Ten years from now, if unaddressed, the troubling trends I mentioned above would make life almost unendurable for a large swathe of the American population and will be posing a direct existential threat to much of the world. You know the old saw about the frog in the pan of water who gets boiled because the heat increases so gradually the frog doesn’t notice and fails to leap. Well, I think we’re starting to notice. We’re becoming alarmed. Not just progressives, but Americans across the political spectrum.
That alarm is expressed differently, of course. I spend a lot of time talking to people who describe themselves as Republicans, even Trump supporters. When I get under the superficial bumper-sticker responses, I discover a remarkable consensus that overlaps with progressives.
Most of these people believe big corporations are too big. Monopolies have to be busted up. Corporate welfare must end. Corporate corruption of our democracy must stop. No one who works full time should be in poverty – unable to afford food, clothing, or housing for themselves or their families. The minimum wage should be a living wage. Every family deserves affordable health insurance and paid sick leave. College education should be affordable. Billionaires must pay their fair share of taxes. The climate crisis is real, and it’s caused by humans.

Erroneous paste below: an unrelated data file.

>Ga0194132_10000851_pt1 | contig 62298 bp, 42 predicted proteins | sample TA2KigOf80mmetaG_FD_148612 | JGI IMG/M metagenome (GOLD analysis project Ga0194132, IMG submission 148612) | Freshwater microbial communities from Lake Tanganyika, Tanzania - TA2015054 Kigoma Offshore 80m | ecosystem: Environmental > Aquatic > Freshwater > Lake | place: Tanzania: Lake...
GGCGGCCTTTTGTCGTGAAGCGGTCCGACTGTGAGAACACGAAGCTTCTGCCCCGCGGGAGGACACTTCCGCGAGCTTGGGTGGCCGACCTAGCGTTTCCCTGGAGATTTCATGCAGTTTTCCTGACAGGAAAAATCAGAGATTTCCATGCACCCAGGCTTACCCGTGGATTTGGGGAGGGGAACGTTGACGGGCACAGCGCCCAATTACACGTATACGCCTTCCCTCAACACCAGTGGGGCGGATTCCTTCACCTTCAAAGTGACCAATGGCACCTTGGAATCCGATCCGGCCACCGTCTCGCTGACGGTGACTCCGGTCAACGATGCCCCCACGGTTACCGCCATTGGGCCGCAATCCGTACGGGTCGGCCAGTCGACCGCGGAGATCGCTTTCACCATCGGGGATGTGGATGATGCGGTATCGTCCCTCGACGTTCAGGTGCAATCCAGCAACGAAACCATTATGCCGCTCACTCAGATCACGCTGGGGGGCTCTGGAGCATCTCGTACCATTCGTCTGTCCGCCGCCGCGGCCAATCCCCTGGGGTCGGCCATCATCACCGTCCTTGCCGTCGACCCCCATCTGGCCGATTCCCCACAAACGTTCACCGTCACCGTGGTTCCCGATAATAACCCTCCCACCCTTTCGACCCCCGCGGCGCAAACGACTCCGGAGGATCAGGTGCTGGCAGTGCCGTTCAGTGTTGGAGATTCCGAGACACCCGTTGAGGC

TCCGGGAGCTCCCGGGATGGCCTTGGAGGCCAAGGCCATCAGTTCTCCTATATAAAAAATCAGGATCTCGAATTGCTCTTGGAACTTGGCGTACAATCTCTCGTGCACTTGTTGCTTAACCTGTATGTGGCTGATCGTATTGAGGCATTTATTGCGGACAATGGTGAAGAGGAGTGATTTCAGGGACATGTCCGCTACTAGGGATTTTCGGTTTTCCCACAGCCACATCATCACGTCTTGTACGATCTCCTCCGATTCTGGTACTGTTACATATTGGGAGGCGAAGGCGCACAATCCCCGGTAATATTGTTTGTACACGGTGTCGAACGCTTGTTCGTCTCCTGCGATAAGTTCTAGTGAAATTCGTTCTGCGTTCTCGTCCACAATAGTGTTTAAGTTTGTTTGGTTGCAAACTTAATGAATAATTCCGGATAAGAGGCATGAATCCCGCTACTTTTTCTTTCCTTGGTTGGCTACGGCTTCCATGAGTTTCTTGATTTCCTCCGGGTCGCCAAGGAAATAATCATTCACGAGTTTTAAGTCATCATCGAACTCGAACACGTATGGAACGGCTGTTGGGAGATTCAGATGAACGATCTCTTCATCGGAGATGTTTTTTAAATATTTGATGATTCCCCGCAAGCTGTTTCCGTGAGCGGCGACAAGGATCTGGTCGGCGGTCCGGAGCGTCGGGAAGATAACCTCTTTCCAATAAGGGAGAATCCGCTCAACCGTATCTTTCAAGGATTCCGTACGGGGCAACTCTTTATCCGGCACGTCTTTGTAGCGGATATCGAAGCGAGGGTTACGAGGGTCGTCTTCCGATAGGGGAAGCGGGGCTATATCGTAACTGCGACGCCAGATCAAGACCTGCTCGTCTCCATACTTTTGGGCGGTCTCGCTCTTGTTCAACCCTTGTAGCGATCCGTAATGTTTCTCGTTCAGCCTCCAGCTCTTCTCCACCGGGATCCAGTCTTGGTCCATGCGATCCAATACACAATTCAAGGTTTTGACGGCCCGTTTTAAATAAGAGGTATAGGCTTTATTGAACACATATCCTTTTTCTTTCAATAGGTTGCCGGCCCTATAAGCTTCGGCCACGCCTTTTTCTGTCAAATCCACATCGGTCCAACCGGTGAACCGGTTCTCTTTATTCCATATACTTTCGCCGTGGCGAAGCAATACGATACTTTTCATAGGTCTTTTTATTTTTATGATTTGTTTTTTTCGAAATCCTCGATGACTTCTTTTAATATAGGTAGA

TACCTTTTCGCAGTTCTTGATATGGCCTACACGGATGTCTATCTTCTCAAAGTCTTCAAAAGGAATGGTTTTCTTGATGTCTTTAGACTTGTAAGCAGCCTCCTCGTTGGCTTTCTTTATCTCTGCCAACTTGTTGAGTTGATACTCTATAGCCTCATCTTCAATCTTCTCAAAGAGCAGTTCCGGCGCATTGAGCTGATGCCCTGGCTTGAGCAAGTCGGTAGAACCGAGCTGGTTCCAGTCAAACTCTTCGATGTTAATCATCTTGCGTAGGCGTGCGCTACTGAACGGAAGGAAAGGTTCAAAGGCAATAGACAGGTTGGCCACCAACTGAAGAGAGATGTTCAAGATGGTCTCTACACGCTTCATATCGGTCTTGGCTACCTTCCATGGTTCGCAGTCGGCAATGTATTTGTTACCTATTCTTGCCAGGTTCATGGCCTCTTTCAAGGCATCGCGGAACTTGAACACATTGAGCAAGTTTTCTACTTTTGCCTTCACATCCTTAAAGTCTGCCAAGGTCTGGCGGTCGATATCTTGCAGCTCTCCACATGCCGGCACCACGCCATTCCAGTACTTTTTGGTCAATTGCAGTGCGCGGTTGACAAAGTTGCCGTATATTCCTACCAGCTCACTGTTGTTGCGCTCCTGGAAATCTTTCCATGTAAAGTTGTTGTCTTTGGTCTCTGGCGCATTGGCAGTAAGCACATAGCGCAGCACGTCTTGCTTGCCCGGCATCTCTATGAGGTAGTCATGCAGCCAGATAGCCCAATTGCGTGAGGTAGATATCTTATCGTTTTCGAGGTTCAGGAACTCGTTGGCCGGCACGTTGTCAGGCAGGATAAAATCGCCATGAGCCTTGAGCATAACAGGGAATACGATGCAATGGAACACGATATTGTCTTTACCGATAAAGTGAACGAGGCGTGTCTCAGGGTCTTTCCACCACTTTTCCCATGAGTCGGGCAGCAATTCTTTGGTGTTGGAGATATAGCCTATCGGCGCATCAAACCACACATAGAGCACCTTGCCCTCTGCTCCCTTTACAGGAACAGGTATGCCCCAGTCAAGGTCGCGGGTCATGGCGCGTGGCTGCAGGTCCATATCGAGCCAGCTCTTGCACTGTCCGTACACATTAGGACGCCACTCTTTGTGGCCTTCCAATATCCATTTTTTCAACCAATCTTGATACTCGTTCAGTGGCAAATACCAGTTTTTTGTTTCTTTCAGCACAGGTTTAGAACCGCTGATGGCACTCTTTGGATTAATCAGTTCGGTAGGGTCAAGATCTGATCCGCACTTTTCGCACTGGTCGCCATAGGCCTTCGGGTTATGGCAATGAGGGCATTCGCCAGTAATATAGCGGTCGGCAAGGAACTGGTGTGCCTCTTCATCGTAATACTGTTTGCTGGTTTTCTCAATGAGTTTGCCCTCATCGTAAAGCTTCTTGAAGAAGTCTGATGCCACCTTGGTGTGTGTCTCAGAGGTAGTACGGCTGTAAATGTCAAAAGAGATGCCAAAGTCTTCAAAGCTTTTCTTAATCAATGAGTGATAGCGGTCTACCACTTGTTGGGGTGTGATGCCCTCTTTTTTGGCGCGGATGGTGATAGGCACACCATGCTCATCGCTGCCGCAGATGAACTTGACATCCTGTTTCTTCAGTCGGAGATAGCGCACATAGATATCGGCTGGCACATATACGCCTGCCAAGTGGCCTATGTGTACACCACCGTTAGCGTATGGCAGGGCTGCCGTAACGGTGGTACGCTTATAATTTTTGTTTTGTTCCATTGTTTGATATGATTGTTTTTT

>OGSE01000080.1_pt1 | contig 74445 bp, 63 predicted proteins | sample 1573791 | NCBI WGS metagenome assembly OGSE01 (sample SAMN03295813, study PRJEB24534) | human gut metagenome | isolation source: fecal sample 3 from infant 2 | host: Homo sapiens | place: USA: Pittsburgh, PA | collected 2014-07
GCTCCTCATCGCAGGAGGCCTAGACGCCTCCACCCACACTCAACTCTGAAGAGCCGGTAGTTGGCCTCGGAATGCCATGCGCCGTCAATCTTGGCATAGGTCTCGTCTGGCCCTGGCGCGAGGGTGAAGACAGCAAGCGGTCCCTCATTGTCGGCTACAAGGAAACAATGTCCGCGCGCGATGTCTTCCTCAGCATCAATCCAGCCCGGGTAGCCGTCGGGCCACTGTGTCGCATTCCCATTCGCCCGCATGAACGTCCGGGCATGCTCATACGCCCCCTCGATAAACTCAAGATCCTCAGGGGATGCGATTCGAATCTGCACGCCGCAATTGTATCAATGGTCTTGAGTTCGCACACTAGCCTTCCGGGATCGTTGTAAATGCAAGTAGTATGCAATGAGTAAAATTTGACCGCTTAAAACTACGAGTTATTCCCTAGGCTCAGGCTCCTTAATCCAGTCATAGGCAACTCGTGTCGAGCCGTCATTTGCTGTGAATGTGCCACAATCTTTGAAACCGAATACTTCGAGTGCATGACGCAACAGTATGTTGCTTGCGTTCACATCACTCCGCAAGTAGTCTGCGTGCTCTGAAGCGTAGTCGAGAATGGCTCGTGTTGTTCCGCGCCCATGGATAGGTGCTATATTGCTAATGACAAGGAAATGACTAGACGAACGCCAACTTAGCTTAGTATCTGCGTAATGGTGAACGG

These ideas are no longer “progressive” or “left.” They’ve gone mainstream. Over 70 percent of Americans – including many self-described Republicans – agree with them. And they share an alarm about how far we’ve veered away from them. As these alarm bells begin to sound, we have a real chance of creating the kind of politics that addresses them.
But positive change is not inevitable. It will require hard work. That’s where GenZ comes in; all of us come in. If we don’t push hard for the changes most Americans believe are important – changes that are necessary if our lives ten years from now and beyond are to be livable – we invite fascism. That is the essential choice before us. A democracy that works for everyone’s well being — or fascism.
Thanks for inviting me, George.